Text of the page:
WEEK 7? or perhaps WEEK 19?
It does seem all ablur, no? How are y'all doing? Days slide by, I look out my windows to what has always been a fairly active roadway. . . . pas maintenant. I actually conducted a little survey a week or so ago.....from 6:00 AM - 7:00 AM on a Wednesday morning, I actually sat and counted the cars that drove down the street to the stoplights from which most traffic would turn right to access the on-ramps to the Champlain Bridge or Hwy 15 northbound - or the 10 east to get directly downtown. In normal times, it is a bustle of cars, bikes and buses at that time of the morning. And generally through until about 9:30 or so.
That day, 72 cars made the trip - the trip past our building to the corner of Boulevard René Levesque - to head to work. 72 cars! Astonishing.......and even now, mid-afternoon, if I gaze through the window, the roadway is pretty much vacant.
We all feel it - it's all we talk about. It's the focus that captivates our compass, day to day.
The only good sense advice that makes any sense is, 'Hang in there.' Right?
But here - here we have a lovely distraction. Yes - I know it's a train. And it's a train on a bridge....but, what a train and - what a bridge!
Seen from the other side of the bridge, it's somewhat different.
This is, a part of that train! Believe it or not - as is this
This is the KRUGER SHALATI TRAIN LODGE. . . . . For those looking for something unique, exotic, and surrounded by views, the Kruger Shalati Train Lodge checks all the boxes. The boutique hotel is housed in a restored train stationed on the Selati Bridge above South Africa's Sabie River. Each car has been converted to house 31 luxury guest rooms that highlight the local culture with local art and custom furniture along with a lounge carriage offering a bar, pool, and deck overlooking Kruger National Park. The train Lodge will begin boarding passengers in September 2020.
Kruger Shalati: The Train on the Bridge. One of the most anticipated and exciting new offerings coming to the iconic Kruger National Park, South Africa. A perfect combination of Africa’s most breathtaking natural splendours with well-deserved luxuries aboard a newly refurbished train that’s reminiscent of African excellence.
Permanently stationed on the historically-rich Selati Bridge above the Sabie River, Kruger Shalati will offer the most unique luxury accommodation in a re-envisioned train which will pay homage to the guests who explored the park nearly 100 years ago while welcoming new explorers from near and far. The train celebrates where the first visits to the iconic park were allowed in the early 1920s, the train would park overnight in the exact spot where Kruger Shalati will be positioned.
Offering 31 rooms, consisting of 24 carriage rooms and 7 Bridge House rooms, all of which will provide a deeply visceral experience, tailored for immersive comfort. Whether you’re looking for a one-of-a-kind adventure, an enthralling break or to simply immerse yourself in earth’s finest creations, Kruger Shalati looks forward to welcoming you on a journey of discovery with nature in the most extraordinary way imaginable.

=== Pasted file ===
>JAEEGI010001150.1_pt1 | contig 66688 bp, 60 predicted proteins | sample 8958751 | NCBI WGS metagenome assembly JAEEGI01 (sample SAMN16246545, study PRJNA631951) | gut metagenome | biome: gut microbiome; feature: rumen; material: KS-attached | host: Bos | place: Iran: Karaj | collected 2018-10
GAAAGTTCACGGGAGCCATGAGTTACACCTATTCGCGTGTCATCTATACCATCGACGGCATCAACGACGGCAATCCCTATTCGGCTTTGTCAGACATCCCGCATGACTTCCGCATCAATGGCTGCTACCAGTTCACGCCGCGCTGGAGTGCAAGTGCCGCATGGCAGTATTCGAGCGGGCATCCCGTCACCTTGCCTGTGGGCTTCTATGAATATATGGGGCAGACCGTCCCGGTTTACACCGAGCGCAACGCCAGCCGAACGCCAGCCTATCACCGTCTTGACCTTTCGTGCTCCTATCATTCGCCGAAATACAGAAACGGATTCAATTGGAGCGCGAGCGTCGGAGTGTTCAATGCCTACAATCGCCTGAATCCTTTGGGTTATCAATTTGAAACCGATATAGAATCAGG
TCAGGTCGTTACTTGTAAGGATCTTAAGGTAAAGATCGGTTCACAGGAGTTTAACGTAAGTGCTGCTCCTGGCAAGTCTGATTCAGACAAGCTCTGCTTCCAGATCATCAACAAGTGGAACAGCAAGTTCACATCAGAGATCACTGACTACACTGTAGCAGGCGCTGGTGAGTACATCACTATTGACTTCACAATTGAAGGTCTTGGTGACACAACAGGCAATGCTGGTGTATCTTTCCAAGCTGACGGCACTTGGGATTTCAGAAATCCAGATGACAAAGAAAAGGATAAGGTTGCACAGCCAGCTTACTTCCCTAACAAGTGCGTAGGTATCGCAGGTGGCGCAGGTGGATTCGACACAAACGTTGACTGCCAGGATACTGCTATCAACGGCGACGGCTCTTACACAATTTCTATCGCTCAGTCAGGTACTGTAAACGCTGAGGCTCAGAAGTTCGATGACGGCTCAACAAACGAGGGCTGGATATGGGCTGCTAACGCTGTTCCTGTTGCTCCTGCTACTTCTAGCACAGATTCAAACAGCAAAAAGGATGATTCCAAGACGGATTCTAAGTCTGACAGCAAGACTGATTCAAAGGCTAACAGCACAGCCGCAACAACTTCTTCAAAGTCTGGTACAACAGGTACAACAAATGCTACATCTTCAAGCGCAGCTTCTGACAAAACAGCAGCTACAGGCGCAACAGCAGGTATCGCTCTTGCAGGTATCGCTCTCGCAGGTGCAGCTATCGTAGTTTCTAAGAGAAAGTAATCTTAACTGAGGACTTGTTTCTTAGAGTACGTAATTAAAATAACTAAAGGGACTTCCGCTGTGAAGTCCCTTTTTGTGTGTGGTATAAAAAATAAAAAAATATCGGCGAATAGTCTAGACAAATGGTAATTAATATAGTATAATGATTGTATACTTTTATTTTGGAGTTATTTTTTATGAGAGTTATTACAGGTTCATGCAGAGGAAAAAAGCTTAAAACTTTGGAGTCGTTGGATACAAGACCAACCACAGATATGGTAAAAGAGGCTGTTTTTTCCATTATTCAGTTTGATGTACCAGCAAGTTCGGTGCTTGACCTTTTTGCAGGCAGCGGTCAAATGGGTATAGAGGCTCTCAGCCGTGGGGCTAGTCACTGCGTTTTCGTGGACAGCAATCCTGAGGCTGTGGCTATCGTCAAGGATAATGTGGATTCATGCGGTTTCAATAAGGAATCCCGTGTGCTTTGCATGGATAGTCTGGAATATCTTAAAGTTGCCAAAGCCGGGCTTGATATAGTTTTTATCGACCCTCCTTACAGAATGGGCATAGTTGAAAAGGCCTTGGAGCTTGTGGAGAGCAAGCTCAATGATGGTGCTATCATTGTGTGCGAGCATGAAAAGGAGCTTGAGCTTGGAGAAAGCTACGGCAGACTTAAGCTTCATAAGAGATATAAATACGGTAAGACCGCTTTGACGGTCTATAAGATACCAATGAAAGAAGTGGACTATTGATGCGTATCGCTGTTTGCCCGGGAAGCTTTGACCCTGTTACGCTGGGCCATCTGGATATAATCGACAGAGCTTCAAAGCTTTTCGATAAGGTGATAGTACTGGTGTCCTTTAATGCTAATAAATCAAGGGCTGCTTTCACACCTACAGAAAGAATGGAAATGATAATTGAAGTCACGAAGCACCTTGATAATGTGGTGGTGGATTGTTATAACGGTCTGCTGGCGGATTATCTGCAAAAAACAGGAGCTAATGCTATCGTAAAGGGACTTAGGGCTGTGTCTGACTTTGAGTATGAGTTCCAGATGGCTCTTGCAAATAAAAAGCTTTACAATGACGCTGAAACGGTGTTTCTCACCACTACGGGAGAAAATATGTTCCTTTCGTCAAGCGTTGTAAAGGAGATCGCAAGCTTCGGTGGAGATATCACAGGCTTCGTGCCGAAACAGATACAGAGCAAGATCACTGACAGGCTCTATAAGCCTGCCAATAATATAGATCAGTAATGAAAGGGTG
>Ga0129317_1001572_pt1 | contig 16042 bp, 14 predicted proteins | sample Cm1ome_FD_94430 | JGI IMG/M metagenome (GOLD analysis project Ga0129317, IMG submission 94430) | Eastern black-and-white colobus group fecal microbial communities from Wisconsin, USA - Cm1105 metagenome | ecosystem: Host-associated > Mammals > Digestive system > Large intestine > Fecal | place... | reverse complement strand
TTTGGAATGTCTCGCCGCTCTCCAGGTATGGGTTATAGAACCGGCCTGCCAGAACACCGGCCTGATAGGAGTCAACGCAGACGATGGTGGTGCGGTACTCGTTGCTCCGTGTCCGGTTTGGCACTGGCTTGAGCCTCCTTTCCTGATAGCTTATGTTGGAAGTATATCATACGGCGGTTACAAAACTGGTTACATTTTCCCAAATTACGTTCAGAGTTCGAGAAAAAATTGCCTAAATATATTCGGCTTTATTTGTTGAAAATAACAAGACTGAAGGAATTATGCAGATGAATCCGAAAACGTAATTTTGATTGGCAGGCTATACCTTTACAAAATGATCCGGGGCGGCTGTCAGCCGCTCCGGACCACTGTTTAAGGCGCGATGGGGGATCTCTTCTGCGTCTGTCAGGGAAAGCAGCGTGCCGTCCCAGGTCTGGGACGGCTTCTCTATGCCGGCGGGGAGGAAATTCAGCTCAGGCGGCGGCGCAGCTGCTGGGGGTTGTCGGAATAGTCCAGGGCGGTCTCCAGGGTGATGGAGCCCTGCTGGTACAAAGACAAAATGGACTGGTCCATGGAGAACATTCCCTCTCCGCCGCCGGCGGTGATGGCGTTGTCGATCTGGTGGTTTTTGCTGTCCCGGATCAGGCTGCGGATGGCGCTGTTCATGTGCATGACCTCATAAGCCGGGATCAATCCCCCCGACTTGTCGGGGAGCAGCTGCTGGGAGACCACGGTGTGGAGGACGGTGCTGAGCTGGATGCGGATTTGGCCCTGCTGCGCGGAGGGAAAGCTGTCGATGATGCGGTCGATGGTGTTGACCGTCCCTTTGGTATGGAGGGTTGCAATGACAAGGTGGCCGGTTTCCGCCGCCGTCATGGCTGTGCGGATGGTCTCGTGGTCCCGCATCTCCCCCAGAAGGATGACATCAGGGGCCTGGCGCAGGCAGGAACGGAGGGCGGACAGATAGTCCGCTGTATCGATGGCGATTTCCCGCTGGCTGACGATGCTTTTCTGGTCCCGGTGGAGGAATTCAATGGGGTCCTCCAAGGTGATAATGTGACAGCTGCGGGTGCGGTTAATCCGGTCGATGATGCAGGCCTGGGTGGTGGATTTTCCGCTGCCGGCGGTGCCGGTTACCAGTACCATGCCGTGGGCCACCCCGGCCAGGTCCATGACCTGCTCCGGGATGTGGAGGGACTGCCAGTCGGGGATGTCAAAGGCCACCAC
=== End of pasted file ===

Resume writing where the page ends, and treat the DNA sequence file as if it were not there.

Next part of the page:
The glass-walled, large train rooms allow for infinite views along the length of the majestic Sabie River while the style of the train is a celebration of African design in collaboration with local art and crafting skills. High above the riverbanks, aligned with the floor level of the train, will lie our bespoke deck with pool, offering a swimming experience unlike any other – with crocodile, hippos, buffalos and elephants greeting guests meters below – a vista unlike any other!
Thought-provoking, unique design is core to our offering, but the holistic experience is centred around our human-ness, our cultural nuances, the people involved in the making of every element, and ultimately the kindness with which we receive our guests.
Experience the Kruger, suspended over the Sabie River.
To my mind, this would be the perfect escape - from these days, these times.
Check out the web-site at: https://www.krugershalati.com
A luxury apartment on Paris’ Avenue Raymond Poincaré required a feature staircase in the middle of its stylish living room.
The staircase, which connects the home’s main living area to its master bedroom features attractive wooden treads and risers which combine with steel a Cells balustrade finished in white. An attractive, glossy EeSoffit finish – also finished in white was used on the stair’s underside, an alternative to stucco plasterwork that doesn’t compromise on strength or style.
Fascinating! Clearly, the world is fast-changing. Science, technology - innovations. You wouldn't have believed it some few months ago if you were told that a 1000 bed hospital could be built from the ground up and be operational within 6 weeks. And yet, that is precisely what happened in China. In the last issue of DR•I you read about small footprint housing that is the product of a 3D printer! And now this!
An accordion house! Fascinating!
House in Tezukayama / Fujiwaramuro Architects
Text description provided by the architects. This small house is located on a narrow street in a dense Osaka neighborhood. We were involved in the project starting with the search for a lot and visited a number of potential sites with the client. Ultimately, we selected this sited measuring 3.74 m across by 16.31 m deep. One of the client’s requests was that the house provide places to display their photos, pictures, and decorations. The lot’s small size, however, meant the living space had to be compact and multi-story, with some of the space allocated to a staircase. Furthermore, the crowded residential neighborhood promised little chance of good exterior views.